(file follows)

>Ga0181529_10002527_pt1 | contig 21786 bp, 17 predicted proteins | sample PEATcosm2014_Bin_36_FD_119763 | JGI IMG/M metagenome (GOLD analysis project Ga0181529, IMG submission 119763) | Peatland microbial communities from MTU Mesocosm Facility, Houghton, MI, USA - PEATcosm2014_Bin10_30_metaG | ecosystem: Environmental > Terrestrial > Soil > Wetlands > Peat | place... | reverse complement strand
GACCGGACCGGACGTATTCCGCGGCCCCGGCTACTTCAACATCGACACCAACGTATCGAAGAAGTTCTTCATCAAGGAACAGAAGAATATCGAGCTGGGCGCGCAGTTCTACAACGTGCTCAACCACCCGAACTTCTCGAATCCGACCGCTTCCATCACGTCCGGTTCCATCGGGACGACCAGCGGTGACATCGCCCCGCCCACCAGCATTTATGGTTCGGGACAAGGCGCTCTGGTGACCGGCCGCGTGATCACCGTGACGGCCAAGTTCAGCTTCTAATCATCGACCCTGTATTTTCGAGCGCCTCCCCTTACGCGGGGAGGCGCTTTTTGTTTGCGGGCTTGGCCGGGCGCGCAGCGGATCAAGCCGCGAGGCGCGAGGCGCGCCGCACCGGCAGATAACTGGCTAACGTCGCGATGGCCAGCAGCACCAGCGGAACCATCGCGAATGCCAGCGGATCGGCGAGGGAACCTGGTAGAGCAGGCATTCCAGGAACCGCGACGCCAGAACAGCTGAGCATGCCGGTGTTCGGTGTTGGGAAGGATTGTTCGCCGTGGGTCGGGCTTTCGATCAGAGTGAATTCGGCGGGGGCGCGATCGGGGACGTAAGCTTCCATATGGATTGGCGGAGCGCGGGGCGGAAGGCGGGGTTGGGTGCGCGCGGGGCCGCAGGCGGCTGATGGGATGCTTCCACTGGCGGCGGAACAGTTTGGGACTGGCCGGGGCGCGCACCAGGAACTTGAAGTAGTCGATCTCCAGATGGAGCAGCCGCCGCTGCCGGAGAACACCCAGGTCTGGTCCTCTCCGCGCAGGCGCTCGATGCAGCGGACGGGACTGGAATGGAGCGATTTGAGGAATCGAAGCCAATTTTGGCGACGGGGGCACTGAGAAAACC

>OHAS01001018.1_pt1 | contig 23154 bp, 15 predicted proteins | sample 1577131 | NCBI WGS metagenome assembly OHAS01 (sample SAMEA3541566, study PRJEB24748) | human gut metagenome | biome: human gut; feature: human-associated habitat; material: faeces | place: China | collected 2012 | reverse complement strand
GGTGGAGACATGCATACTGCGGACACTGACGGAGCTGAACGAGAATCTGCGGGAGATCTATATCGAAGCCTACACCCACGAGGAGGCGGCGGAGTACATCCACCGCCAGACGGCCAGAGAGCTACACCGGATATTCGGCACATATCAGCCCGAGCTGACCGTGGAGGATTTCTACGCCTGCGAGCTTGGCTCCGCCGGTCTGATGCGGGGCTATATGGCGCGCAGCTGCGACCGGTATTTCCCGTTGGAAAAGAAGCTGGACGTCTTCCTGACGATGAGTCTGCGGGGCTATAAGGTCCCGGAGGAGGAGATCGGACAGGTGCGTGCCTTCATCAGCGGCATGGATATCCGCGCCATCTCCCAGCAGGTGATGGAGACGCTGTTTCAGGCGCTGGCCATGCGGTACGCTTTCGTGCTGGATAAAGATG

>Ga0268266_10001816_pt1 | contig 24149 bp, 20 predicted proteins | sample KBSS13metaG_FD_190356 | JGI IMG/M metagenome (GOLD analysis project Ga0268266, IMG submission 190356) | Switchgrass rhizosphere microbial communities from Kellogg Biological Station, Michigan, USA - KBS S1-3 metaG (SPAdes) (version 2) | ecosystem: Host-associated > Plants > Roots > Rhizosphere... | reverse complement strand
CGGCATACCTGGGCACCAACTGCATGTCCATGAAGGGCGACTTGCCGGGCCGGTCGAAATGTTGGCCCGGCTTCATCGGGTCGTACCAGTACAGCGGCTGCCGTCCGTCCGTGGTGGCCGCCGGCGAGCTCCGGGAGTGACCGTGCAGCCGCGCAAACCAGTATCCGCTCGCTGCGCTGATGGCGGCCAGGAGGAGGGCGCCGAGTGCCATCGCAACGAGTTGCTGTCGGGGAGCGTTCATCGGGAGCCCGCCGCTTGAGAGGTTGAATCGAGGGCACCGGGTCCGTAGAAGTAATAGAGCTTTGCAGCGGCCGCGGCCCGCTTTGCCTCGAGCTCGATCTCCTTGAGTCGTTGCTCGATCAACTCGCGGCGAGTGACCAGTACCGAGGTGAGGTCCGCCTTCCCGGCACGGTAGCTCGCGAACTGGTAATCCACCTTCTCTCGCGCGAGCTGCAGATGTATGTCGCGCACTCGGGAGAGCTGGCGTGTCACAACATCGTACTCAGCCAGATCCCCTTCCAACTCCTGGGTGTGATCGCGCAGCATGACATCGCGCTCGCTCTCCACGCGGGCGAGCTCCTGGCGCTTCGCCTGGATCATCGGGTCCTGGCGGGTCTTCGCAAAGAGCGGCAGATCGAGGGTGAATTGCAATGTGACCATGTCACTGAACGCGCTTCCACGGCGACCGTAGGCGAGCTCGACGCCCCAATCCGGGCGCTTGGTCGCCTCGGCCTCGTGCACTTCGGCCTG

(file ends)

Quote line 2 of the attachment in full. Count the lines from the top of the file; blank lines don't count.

GACCGGACCGGACGTATTCCGCGGCCCCGGCTACTTCAACATCGACACCAACGTATCGAAGAAGTTCTTCATCAAGGAACAGAAGAATATCGAGCTGGGCGCGCAGTTCTACAACGTGCTCAACCACCCGAACTTCTCGAATCCGACCGCTTCCATCACGTCCGGTTCCATCGGGACGACCAGCGGTGACATCGCCCCGCCCACCAGCATTTATGGTTCGGGACAAGGCGCTCTGGTGACCGGCCGCGTGATCACCGTGACGGCCAAGTTCAGCTTCTAATCATCGACCCTGTATTTTCGAGCGCCTCCCCTTACGCGGGGAGGCGCTTTTTGTTTGCGGGCTTGGCCGGGCGCGCAGCGGATCAAGCCGCGAGGCGCGAGGCGCGCCGCACCGGCAGATAACTGGCTAACGTCGCGATGGCCAGCAGCACCAGCGGAACCATCGCGAATGCCAGCGGATCGGCGAGGGAACCTGGTAGAGCAGGCATTCCAGGAACCGCGACGCCAGAACAGCTGAGCATGCCGGTGTTCGGTGTTGGGAAGGATTGTTCGCCGTGGGTCGGGCTTTCGATCAGAGTGAATTCGGCGGGGGCGCGATCGGGGACGTAAGCTTCCATATGGATTGGCGGAGCGCGGGGCGGAAGGCGGGGTTGGGTGCGCGCGGGGCCGCAGGCGGCTGATGGGATGCTTCCACTGGCGGCGGAACAGTTTGGGACTGGCCGGGGCGCGCACCAGGAACTTGAAGTAGTCGATCTCCAGATGGAGCAGCCGCCGCTGCCGGAGAACACCCAGGTCTGGTCCTCTCCGCGCAGGCGCTCGATGCAGCGGACGGGACTGGAATGGAGCGATTTGAGGAATCGAAGCCAATTTTGGCGACGGGGGCACTGAGAAAACC